A controversial report purporting to show the cost of music, movie and software downloading to the Australian economy has been revealed as the application of a discredited European report on piracy to Australian data.
Copyright industry lobby group the Australian Content Industry Group commissioned the report and provided selected highlights from it to Fairfax, which featured the report, complete with a colour piece on the individual costs of piracy, in the Sunday papers last week. The online news reports were savaged by angry readers until Fairfax quickly closed comments.
I provided the history of copyright industry’s efforts to conjure up “independent modelling” showing the impact of piracy last week. Yesterday, Crikey’s Andrew Crook delved into the mystery around the ACIG report, which remained unreleased 10 days on from the Sunday paper splash and which allegedly revealed a $900 million a year cost from piracy.
But problematically for ACIG, another copyright industry group, AFACT, had released its own report on movie downloading in February, and its figures were entirely inconsistent with those reported of the ACIG report. The AFACT report, by IpsosMediaCT/Oxford, has been criticised by Electronic Frontiers Australia, but laid out its methodology and the assumptions underpinning its modelling for scrutiny.
Crook managed a feat that so far eluded the rest of us, convincing ACIG’s representatives to provide a copy of the report. The ACIG report, by Sphere Analysis’s Emilio Ferrer, an economist and former Labor staffer, doesn’t attempt to model downloading levels in Australia and their impact, or try to establish, as AFACT’s report did, what proportion of downloads equal lost sales, but applies the results of a similar European study, by TERA Consultants, to Australia and recalculates the European costs of downloading according to local numbers, in effect replicating the European experience — or TERA’s version of that experience — using local data.
But the 2010 TERA report, which looked at a range of European countries, has been savaged by critics. Torrentfreak dissected it, revealing several flaws, including simplistic correlations about linear connections between growth rates of internet usage and piracy, assumptions about the negative economic impacts of piracy, ignoring redirection of money “lost” from piracy to other areas of the economy, and projected trends that would eventually mean the loss from piracy was greater than the entire output of the copyright industry.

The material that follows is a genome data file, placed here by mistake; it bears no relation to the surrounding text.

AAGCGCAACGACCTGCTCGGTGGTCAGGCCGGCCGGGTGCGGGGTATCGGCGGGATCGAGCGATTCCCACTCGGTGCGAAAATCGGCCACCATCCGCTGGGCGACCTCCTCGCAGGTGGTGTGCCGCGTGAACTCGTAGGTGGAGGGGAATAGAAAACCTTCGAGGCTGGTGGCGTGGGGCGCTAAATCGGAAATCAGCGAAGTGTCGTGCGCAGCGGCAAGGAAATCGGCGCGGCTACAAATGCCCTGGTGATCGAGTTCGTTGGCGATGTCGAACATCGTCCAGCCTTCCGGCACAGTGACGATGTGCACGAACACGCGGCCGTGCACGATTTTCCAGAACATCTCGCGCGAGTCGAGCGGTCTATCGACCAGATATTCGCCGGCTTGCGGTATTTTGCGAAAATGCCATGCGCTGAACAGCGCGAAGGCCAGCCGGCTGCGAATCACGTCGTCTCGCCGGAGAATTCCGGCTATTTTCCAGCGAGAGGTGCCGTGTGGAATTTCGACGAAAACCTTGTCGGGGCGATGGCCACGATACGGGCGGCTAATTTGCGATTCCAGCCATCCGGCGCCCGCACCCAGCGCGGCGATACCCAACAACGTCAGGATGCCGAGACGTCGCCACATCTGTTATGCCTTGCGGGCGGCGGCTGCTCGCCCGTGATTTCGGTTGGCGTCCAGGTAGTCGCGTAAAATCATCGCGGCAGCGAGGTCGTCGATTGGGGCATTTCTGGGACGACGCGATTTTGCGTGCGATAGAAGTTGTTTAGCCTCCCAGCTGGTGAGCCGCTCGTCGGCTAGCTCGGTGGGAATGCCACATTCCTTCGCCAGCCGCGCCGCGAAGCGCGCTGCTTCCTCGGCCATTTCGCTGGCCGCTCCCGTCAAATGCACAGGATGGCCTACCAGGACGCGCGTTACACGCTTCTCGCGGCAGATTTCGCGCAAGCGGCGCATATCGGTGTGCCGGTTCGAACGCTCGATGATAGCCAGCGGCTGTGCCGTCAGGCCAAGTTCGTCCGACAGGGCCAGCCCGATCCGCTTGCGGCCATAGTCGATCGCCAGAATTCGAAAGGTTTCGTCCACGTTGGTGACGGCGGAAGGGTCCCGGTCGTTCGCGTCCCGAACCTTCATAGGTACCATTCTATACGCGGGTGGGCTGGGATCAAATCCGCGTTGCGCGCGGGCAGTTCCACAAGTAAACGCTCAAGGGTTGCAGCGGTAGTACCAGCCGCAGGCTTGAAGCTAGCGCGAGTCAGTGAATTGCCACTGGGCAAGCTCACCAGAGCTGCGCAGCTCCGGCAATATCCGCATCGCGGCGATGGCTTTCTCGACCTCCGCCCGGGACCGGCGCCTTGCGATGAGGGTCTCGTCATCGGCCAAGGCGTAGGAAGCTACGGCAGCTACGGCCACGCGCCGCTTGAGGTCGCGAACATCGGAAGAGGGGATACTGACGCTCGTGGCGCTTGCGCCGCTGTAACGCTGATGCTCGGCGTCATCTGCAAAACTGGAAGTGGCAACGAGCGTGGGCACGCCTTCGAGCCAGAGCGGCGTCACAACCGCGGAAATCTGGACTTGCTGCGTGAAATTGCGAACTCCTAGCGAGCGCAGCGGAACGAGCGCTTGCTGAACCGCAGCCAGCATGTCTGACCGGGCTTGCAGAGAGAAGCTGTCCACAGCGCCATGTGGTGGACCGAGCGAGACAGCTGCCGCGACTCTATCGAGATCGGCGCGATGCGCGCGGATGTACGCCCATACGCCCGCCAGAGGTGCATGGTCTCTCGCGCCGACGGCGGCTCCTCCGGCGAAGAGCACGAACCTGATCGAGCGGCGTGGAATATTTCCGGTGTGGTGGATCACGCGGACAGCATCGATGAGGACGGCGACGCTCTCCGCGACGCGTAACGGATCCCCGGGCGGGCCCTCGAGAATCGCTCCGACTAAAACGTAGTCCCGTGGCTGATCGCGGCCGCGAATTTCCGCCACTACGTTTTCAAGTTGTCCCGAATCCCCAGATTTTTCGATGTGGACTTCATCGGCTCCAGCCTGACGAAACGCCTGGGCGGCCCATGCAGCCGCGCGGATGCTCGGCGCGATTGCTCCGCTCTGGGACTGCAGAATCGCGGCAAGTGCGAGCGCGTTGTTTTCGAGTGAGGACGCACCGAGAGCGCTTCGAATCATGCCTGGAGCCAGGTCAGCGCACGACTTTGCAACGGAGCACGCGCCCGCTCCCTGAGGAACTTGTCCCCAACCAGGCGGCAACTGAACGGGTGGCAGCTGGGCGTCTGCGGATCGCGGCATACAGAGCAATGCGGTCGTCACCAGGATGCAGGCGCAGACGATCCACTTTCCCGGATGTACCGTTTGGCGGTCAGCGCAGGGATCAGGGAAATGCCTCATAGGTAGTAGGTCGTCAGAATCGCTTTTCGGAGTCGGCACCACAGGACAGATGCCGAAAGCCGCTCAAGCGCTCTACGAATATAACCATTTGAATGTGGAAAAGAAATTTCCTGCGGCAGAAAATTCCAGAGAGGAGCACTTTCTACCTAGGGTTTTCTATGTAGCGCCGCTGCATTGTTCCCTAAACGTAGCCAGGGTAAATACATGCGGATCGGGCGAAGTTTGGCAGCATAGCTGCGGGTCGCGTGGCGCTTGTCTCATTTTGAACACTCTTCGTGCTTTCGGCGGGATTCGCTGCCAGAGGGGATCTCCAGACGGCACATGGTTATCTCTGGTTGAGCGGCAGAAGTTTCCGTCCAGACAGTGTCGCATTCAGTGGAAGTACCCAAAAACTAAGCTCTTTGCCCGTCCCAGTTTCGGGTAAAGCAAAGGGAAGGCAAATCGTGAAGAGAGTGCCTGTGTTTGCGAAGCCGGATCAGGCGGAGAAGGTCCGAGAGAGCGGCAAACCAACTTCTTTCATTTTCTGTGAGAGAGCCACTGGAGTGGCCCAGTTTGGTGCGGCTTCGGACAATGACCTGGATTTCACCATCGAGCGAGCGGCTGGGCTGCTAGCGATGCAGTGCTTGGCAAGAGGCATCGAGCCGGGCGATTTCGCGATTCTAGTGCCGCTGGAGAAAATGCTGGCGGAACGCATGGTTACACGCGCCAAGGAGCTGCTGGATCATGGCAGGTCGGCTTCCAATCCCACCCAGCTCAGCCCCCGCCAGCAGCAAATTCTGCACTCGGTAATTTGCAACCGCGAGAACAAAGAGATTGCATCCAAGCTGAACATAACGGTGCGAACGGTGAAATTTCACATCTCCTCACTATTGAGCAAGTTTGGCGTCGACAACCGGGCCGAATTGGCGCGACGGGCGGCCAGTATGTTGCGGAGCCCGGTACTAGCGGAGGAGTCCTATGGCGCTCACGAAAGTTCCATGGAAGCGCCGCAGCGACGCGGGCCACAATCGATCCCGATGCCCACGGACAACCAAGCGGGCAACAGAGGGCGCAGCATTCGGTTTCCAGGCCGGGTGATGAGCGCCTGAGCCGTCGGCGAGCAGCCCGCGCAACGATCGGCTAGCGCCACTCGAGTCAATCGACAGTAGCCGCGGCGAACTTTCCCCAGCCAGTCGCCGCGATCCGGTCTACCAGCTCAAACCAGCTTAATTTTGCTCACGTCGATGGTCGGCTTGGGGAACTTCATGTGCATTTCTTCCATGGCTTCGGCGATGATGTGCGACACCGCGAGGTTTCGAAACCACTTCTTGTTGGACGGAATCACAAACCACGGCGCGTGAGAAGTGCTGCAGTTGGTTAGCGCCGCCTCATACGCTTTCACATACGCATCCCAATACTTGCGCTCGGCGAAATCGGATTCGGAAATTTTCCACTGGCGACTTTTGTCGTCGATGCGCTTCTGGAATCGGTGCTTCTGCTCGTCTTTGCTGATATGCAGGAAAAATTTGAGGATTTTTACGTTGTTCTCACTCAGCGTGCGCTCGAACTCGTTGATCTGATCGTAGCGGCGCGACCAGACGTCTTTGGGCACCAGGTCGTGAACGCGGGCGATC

And blogger Tom Koltai at the Koltais Whatif blog has devoted posts running in to double figures tearing the report apart from an statistical perspective, identifying such problems as how, using the industry’s own figures, a small drop in the amount of time consumers spent listening to music had apparently cost it $23 billion; how the report inflated the size of the industry (something Australian reports all do as well) and how its purported job losses in Europe didn’t match any actual reported losses.
Even ignoring the flaws in the TERA report, its application to Australia appears to have several problems. The Sphere Analysis suggests the TERA report, which concentrates on European countries, is more useful than US reports for Australian comparative purposes, but overlooks that most of the countries in the TERA report are not Anglophone countries. According to the Institute of Criminology, Australia actually has a lower incidence of illegal downloading than other countries except in one area where we outperform: downloading foreign television shows from the US and the UK. This completely skews how the value “lost” to piracy can be calculated given many downloaded TV shows are not able to be watched legally here and have to be priced differently to movies and music.
Nonetheless, the report takes the TERA numbers, calculates a number for retail loss as a proportion of content industries’ GDP share in Europe, then simply applies it to Australia to calculate cost, job losses and tax losses.
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Having calculated piracy cost figures with virtually no reference to what is happening in Australia, the report then uses projected growth rates to expand the cost figures massively. It uses assumptions such as that internet penetration will reach 90%, because the NBN is intended to provide high-speed broadband to over 90% of the population, and that piracy will grow exactly proportional to internet traffic (rather than for example, involve downloading of bigger files such as Blu-ray versions of movies, rather than more movies) to calculate that the costs of piracy will grow to an extraordinary $5 billion a year.
In short, it’s consistent with the usual quality of internet piracy reports.